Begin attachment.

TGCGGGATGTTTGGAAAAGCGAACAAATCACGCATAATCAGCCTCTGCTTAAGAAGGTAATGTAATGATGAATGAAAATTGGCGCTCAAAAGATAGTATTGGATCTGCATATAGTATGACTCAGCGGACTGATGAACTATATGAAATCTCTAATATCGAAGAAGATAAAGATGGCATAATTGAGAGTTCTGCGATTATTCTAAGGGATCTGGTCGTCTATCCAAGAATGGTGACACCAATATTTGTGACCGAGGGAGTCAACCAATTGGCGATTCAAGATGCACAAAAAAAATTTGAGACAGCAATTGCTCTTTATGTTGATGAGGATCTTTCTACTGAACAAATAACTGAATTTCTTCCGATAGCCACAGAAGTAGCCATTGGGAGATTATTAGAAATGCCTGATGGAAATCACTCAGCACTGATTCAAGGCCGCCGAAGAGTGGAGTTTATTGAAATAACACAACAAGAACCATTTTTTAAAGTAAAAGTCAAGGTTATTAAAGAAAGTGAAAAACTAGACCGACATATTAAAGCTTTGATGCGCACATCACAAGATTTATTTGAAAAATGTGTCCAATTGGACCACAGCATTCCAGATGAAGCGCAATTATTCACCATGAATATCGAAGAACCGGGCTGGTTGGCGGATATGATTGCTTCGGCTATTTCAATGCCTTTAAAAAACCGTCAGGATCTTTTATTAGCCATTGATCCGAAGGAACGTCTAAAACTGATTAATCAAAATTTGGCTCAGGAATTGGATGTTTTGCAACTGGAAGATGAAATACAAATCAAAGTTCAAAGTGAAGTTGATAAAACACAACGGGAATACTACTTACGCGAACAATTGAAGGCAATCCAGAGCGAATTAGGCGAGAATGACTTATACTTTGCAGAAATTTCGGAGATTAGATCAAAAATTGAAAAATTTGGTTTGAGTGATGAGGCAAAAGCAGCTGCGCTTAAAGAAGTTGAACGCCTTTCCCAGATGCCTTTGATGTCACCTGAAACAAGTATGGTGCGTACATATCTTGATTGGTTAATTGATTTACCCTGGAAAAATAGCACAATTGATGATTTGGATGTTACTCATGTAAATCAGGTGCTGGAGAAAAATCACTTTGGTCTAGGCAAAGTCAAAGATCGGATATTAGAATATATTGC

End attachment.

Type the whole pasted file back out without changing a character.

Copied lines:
TGCGGGATGTTTGGAAAAGCGAACAAATCACGCATAATCAGCCTCTGCTTAAGAAGGTAATGTAATGATGAATGAAAATTGGCGCTCAAAAGATAGTATTGGATCTGCATATAGTATGACTCAGCGGACTGATGAACTATATGAAATCTCTAATATCGAAGAAGATAAAGATGGCATAATTGAGAGTTCTGCGATTATTCTAAGGGATCTGGTCGTCTATCCAAGAATGGTGACACCAATATTTGTGACCGAGGGAGTCAACCAATTGGCGATTCAAGATGCACAAAAAAAATTTGAGACAGCAATTGCTCTTTATGTTGATGAGGATCTTTCTACTGAACAAATAACTGAATTTCTTCCGATAGCCACAGAAGTAGCCATTGGGAGATTATTAGAAATGCCTGATGGAAATCACTCAGCACTGATTCAAGGCCGCCGAAGAGTGGAGTTTATTGAAATAACACAACAAGAACCATTTTTTAAAGTAAAAGTCAAGGTTATTAAAGAAAGTGAAAAACTAGACCGACATATTAAAGCTTTGATGCGCACATCACAAGATTTATTTGAAAAATGTGTCCAATTGGACCACAGCATTCCAGATGAAGCGCAATTATTCACCATGAATATCGAAGAACCGGGCTGGTTGGCGGATATGATTGCTTCGGCTATTTCAATGCCTTTAAAAAACCGTCAGGATCTTTTATTAGCCATTGATCCGAAGGAACGTCTAAAACTGATTAATCAAAATTTGGCTCAGGAATTGGATGTTTTGCAACTGGAAGATGAAATACAAATCAAAGTTCAAAGTGAAGTTGATAAAACACAACGGGAATACTACTTACGCGAACAATTGAAGGCAATCCAGAGCGAATTAGGCGAGAATGACTTATACTTTGCAGAAATTTCGGAGATTAGATCAAAAATTGAAAAATTTGGTTTGAGTGATGAGGCAAAAGCAGCTGCGCTTAAAGAAGTTGAACGCCTTTCCCAGATGCCTTTGATGTCACCTGAAACAAGTATGGTGCGTACATATCTTGATTGGTTAATTGATTTACCCTGGAAAAATAGCACAATTGATGATTTGGATGTTACTCATGTAAATCAGGTGCTGGAGAAAAATCACTTTGGTCTAGGCAAAGTCAAAGATCGGATATTAGAATATATTGC